Research shows 87% of South Africans have cellphones, but 50% have data issues and a quarter struggle to find a place to charge them
A Pew Research Center survey of 11 nations has found South Africans second most likely to avoid doing things on their cellphones because of fears of data charges. The 50% of users who report this fear is second only to Lebanon, where 66% avoid data use.
As ownership of mobile phones, especially smartphones, spreads rapidly across the globe, there are still notable numbers of people in emerging economies who do not own – or even use someone else’s – mobile phone, a Pew Research Center survey of 11 nations finds. However, in this department South Africa scores well, with only 13% not having phones – in line with a median of 6% of adults in the countries polled do not use mobile phones at all, and a median of 7% do not own phones but instead borrow them from others.
These mobile divides between have and have-nots are most pronounced in Venezuela, where about a third of adults (32%) do not own or use mobile phones, India (30%) and the Philippines (27%).
At the same time, the new findings show that mobile divides also exist among those who own phones. A median of 46% in these countries say they frequently or occasionally have difficulties getting reliable phone connections, 37% say it can be a challenge to pay for their phones and 33% report finding places to charge their phones is a problem at least occasionally. In addition, a median of 42% report frequently or occasionally avoiding some activities on their phones because they use too much data.
In some countries, mobile owners’ challenges are particularly striking. In Lebanon, for example, 77% of phone owners report having problems getting reliable mobile connections, and about two-thirds (66%) say they avoid doing things with their phones because those activities use too much data. In Jordan, nearly half (48%) report having trouble paying for their phone, while in Tunisia four-in-ten (40%) say it can be a challenge to find places to recharge their phones.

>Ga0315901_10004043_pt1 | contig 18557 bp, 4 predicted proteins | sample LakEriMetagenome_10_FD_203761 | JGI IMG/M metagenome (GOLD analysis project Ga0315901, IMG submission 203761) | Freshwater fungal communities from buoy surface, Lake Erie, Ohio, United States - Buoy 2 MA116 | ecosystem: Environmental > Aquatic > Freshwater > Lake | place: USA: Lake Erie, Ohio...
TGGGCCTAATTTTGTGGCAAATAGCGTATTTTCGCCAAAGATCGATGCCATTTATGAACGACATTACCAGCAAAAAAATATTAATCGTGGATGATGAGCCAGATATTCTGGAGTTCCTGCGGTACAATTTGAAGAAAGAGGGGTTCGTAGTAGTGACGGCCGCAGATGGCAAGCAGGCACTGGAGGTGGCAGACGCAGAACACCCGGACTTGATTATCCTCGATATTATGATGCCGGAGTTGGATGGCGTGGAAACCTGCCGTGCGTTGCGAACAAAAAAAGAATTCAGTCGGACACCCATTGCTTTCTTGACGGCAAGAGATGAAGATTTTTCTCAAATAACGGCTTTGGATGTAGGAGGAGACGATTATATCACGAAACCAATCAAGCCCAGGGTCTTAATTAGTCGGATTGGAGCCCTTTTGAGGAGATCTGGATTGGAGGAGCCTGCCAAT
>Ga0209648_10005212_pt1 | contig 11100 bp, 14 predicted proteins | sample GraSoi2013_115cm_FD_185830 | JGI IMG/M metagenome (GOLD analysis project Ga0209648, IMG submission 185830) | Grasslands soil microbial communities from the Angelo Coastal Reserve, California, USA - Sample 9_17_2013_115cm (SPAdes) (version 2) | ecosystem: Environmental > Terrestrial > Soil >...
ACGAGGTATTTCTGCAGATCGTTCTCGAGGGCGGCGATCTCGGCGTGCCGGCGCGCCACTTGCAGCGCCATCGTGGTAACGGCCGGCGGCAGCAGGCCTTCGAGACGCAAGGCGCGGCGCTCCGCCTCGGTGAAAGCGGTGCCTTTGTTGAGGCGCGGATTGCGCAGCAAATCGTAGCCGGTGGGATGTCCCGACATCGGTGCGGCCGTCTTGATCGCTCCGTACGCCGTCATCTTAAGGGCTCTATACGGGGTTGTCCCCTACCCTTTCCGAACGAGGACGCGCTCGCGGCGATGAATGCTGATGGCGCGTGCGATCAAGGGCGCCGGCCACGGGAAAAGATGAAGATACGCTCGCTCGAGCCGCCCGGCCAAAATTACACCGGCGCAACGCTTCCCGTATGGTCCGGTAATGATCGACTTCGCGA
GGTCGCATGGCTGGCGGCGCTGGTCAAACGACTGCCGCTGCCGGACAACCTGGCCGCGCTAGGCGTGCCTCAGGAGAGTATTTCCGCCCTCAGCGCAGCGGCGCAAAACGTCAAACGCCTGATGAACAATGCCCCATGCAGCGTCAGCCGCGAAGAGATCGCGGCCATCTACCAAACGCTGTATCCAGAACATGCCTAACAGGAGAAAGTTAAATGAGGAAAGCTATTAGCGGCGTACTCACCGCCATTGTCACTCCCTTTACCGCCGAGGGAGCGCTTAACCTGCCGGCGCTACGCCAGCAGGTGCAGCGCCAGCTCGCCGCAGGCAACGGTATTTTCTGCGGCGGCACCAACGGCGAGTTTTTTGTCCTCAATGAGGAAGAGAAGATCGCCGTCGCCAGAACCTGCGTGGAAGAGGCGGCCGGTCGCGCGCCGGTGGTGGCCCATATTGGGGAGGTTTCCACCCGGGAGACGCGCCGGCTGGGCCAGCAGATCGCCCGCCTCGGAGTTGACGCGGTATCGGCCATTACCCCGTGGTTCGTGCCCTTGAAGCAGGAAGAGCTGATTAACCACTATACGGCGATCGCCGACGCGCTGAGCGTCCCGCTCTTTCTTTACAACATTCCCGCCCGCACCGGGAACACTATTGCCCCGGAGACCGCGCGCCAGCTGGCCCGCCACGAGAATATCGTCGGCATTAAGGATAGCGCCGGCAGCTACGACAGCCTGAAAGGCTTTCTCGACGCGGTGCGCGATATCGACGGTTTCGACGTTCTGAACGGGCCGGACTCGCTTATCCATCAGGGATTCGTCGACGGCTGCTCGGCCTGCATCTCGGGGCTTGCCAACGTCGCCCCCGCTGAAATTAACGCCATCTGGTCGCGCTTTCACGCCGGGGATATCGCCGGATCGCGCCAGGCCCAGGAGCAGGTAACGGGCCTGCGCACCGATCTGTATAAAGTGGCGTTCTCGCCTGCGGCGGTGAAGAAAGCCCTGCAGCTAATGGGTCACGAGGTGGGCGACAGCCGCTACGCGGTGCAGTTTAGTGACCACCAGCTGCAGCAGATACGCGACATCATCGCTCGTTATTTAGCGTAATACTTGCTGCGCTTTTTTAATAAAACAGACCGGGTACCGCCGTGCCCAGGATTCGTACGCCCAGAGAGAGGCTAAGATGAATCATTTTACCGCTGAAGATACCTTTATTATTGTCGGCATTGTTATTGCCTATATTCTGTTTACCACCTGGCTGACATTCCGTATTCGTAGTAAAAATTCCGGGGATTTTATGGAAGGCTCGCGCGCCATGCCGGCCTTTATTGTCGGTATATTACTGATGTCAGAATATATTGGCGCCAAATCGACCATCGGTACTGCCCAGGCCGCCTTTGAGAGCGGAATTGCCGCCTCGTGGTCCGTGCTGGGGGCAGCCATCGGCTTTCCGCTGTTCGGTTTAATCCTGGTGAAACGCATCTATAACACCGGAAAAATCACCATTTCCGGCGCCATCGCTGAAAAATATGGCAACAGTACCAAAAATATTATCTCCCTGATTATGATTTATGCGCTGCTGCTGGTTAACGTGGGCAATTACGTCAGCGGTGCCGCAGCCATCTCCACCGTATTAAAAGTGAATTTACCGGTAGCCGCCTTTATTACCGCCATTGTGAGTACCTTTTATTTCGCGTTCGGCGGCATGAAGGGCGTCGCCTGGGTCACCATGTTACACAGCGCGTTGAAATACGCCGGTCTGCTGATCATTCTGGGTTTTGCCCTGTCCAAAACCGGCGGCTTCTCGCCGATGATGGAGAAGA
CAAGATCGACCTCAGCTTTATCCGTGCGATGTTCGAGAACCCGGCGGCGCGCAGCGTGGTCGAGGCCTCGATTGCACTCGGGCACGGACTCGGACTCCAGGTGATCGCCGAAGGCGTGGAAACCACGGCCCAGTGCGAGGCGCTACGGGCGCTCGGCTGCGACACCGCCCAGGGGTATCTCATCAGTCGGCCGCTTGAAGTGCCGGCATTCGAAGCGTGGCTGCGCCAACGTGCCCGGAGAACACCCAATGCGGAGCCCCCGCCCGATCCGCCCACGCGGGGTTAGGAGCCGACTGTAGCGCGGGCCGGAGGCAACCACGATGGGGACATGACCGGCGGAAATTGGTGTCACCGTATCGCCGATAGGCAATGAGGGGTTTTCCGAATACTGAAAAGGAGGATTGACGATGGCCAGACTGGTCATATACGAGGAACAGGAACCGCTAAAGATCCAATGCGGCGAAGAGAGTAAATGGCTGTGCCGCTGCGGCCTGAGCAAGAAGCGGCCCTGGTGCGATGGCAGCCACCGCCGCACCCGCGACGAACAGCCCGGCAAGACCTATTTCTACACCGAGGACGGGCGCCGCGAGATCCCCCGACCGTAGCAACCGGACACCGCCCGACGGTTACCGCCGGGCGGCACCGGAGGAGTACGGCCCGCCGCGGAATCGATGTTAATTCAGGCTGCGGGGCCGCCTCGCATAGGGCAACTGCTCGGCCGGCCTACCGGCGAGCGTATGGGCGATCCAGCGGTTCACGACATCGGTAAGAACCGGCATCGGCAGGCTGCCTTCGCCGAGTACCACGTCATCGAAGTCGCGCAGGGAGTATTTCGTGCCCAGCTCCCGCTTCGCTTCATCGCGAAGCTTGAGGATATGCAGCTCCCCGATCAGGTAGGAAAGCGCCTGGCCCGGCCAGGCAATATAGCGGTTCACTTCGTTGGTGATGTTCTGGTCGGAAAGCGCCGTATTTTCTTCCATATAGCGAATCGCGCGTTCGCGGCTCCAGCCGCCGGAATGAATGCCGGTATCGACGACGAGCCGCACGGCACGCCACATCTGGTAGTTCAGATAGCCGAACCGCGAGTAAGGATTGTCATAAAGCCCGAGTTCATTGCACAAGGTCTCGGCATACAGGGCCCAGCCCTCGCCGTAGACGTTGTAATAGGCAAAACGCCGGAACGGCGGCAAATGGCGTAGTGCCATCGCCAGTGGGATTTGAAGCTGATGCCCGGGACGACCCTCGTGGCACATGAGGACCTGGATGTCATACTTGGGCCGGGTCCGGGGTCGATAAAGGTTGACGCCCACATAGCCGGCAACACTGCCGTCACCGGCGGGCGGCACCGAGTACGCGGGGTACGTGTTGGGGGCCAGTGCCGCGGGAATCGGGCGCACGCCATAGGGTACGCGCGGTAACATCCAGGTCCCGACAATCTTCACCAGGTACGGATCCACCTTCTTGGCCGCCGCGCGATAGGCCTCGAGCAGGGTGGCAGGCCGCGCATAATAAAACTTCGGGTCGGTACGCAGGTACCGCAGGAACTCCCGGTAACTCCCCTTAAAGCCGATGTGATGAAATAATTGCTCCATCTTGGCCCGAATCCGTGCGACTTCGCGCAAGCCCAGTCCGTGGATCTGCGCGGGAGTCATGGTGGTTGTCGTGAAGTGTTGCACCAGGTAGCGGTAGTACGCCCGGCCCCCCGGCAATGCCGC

“The spread of mobile phones brings a variety of benefits to users in emerging economies, and they can clearly spell out what appeals to them about the arrival of a phone in their lives,” says Laura Silver, senior researcher at Pew Research Center. “Still, our survey shows that these devices bring new challenges and headaches to users at the same time they open up new divisions in their societies. It turns out that digital divides take several forms in these countries.”
Beyond those concerns, there are other issues that can disrupt life for some phone users and sharers. Around three-quarters or more of mobile phone owners in every country except India report concerns about identity theft, and around nine-in-ten or more in Mexico (95%), Colombia (94%), Tunisia (90%), South Africa (89%) and the Philippines (89%) say they are at least somewhat concerned about the issue.
For mobile sharers, concerns about device security can also play a role in why people choose not to own their own devices. While cost is the primary reason mobile phone sharers give for why they do not personally have a phone (a median of 34% across eight countries reports this), the second most commonly cited reason is that a previous mobile phone was lost, broken or stolen.